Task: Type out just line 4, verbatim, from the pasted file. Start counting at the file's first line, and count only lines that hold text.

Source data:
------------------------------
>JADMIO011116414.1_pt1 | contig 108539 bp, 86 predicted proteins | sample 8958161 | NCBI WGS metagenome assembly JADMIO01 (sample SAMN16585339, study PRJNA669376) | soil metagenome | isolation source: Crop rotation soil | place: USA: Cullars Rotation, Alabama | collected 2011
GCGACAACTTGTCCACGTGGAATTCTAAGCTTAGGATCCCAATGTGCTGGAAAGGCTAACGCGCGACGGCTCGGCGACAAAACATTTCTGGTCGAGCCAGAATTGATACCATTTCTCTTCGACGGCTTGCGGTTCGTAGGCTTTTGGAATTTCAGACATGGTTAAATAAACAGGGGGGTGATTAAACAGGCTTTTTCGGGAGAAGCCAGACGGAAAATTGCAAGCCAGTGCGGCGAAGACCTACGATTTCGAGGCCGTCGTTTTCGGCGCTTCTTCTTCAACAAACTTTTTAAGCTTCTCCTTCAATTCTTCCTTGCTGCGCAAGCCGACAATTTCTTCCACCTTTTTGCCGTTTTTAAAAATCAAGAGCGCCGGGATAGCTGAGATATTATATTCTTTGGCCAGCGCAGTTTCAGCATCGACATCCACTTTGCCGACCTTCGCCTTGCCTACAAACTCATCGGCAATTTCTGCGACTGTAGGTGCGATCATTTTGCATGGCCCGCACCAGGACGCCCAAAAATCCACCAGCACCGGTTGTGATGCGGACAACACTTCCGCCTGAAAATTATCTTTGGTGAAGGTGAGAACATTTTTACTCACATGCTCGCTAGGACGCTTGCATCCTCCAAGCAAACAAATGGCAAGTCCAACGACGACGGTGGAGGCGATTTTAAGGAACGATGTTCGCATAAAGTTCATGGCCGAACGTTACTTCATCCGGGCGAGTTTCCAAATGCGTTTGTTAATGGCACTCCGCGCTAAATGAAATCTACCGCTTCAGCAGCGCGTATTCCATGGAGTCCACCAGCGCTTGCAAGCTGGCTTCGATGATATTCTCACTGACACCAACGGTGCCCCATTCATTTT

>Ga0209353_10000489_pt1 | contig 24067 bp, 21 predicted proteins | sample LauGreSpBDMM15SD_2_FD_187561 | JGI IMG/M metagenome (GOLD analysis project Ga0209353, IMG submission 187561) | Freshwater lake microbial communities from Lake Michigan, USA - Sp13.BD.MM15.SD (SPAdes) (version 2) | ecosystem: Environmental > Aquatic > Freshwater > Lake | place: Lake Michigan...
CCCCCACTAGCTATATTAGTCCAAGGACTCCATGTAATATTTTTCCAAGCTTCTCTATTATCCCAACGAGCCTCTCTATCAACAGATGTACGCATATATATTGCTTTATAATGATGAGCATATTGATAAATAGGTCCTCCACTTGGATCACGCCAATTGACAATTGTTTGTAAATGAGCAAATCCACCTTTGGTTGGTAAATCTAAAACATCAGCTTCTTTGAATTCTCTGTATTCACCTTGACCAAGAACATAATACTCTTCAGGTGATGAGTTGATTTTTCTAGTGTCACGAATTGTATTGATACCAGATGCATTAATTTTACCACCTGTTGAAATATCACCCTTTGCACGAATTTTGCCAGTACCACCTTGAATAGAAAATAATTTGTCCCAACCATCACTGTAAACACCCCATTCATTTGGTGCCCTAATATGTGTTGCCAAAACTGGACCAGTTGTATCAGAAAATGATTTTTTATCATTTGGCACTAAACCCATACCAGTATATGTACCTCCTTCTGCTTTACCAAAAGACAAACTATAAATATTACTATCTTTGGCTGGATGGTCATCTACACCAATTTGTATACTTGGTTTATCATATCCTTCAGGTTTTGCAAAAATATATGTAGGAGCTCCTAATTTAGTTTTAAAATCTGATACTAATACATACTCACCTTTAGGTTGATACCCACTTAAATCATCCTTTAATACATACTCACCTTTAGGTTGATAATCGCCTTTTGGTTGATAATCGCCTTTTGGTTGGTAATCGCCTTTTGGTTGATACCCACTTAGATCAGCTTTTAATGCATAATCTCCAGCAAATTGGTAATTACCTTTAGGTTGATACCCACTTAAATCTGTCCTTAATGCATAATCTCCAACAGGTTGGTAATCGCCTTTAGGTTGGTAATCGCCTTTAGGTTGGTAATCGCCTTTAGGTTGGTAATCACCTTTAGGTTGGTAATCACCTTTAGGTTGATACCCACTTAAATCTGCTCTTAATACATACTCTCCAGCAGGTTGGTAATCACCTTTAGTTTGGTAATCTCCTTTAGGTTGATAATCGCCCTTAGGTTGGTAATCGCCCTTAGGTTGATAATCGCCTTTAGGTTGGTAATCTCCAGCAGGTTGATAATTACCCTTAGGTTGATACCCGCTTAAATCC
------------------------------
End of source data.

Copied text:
CCCCCACTAGCTATATTAGTCCAAGGACTCCATGTAATATTTTTCCAAGCTTCTCTATTATCCCAACGAGCCTCTCTATCAACAGATGTACGCATATATATTGCTTTATAATGATGAGCATATTGATAAATAGGTCCTCCACTTGGATCACGCCAATTGACAATTGTTTGTAAATGAGCAAATCCACCTTTGGTTGGTAAATCTAAAACATCAGCTTCTTTGAATTCTCTGTATTCACCTTGACCAAGAACATAATACTCTTCAGGTGATGAGTTGATTTTTCTAGTGTCACGAATTGTATTGATACCAGATGCATTAATTTTACCACCTGTTGAAATATCACCCTTTGCACGAATTTTGCCAGTACCACCTTGAATAGAAAATAATTTGTCCCAACCATCACTGTAAACACCCCATTCATTTGGTGCCCTAATATGTGTTGCCAAAACTGGACCAGTTGTATCAGAAAATGATTTTTTATCATTTGGCACTAAACCCATACCAGTATATGTACCTCCTTCTGCTTTACCAAAAGACAAACTATAAATATTACTATCTTTGGCTGGATGGTCATCTACACCAATTTGTATACTTGGTTTATCATATCCTTCAGGTTTTGCAAAAATATATGTAGGAGCTCCTAATTTAGTTTTAAAATCTGATACTAATACATACTCACCTTTAGGTTGATACCCACTTAAATCATCCTTTAATACATACTCACCTTTAGGTTGATAATCGCCTTTTGGTTGATAATCGCCTTTTGGTTGGTAATCGCCTTTTGGTTGATACCCACTTAGATCAGCTTTTAATGCATAATCTCCAGCAAATTGGTAATTACCTTTAGGTTGATACCCACTTAAATCTGTCCTTAATGCATAATCTCCAACAGGTTGGTAATCGCCTTTAGGTTGGTAATCGCCTTTAGGTTGGTAATCGCCTTTAGGTTGGTAATCACCTTTAGGTTGGTAATCACCTTTAGGTTGATACCCACTTAAATCTGCTCTTAATACATACTCTCCAGCAGGTTGGTAATCACCTTTAGTTTGGTAATCTCCTTTAGGTTGATAATCGCCCTTAGGTTGGTAATCGCCCTTAGGTTGATAATCGCCTTTAGGTTGGTAATCTCCAGCAGGTTGATAATTACCCTTAGGTTGATACCCGCTTAAATCC